What brings a community together? Over pizza and beers, the dedicated crew behind Whoop Dee Doo—artist Matt Roche & Jaimie Warren’s traveling kids variety show—discuss the artistic and emotional pull of their uniquely collaborative community art project. Modelled on the punchy humor and DIY aesthetic of classic kids television shows like Pee-wee’s Playhouse, Whoop Dee Doo relies on local youth groups, friends, and word of mouth to supply the ever-evolving network of artists who create the project’s elaborate costumes, sets, and props. For artist Michael O’Malley—an arts educator who has worked on over a dozen shows all over the country since 2011—the project provides a necessary release. “If you’re an artist or a creator, there’s a lot of time spent thinking and talking how we should talk about art. And finally to go into a space where it was like, all of those things matter, but we’re not gonna focus on that, we’re gonna focus on what we make, is refreshing.”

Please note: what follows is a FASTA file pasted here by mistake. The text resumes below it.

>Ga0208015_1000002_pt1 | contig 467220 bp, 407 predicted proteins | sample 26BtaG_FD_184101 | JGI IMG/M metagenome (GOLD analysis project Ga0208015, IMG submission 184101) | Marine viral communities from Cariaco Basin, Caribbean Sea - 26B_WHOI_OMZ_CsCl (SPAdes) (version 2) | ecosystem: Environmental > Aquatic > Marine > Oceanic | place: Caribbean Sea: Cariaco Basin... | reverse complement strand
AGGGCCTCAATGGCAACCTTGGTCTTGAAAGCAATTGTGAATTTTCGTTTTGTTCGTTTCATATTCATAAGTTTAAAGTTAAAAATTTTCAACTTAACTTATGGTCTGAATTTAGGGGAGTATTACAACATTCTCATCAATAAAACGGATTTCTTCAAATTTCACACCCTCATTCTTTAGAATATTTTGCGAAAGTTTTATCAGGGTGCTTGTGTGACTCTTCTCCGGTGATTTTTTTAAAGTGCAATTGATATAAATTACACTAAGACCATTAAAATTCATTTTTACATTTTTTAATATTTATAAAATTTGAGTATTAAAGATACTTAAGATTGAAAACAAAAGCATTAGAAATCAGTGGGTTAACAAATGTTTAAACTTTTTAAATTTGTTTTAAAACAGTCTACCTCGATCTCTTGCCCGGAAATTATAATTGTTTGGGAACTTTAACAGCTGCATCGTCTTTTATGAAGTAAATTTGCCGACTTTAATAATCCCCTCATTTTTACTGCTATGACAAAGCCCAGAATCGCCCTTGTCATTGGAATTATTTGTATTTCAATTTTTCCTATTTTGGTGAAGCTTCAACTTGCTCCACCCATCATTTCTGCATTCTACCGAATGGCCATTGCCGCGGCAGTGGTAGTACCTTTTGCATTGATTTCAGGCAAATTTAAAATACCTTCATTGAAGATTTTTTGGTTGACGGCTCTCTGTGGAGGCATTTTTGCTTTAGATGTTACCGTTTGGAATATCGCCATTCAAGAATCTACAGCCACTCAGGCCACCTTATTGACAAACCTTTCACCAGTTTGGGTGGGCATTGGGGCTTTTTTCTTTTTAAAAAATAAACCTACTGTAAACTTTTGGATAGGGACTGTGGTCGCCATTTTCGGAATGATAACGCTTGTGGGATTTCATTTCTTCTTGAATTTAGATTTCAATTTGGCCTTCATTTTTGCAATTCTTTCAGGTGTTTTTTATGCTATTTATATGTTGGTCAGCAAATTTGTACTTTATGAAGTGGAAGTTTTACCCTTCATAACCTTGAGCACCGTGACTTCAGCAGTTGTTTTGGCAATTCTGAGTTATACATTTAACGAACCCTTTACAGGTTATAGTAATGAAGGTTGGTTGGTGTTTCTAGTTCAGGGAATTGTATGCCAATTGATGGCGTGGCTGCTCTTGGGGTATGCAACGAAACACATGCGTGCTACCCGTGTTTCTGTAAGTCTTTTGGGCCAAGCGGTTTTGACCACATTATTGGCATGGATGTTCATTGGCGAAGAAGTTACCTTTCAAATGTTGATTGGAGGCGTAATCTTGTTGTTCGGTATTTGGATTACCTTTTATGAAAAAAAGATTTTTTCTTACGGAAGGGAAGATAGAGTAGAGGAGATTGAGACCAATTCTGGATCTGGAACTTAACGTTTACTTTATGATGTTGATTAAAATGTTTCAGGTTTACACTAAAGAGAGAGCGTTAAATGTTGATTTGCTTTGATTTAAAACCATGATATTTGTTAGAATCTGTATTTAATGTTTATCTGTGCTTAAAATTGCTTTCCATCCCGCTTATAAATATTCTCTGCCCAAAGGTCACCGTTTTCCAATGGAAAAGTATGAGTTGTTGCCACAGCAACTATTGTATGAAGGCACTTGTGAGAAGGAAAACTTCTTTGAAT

Artist Monika Uchiyama describes what she thinks drives the intense, all-nighter production pace. “I feel like it’s not a responsibility to myself to complete this crazy sculpture, but rather a responsibility to everyone because I know that it’s this collective experience.” Weaving in and out of the conversation are select scenes from the latest Whoop Dee Doo production, Make It Wild (2016) staged on the High Line in Chelsea, that culminate in one of the project’s signature moments, the destruction of the set at the end of a show. “I do think that the fact that everything is gonna get destroyed so quickly, that’s part of the reason why solo studio artist types enjoy working on this project when they do,” says co-director Matt Roche. “I think it connects you to why you would’ve originally thought you wanted to be an artist, the times when you were younger and you were making stuff that people weren’t gonna see.” Featuring the New York City performance groups Aalokam, Dance Adventure, and Half Moon Sword.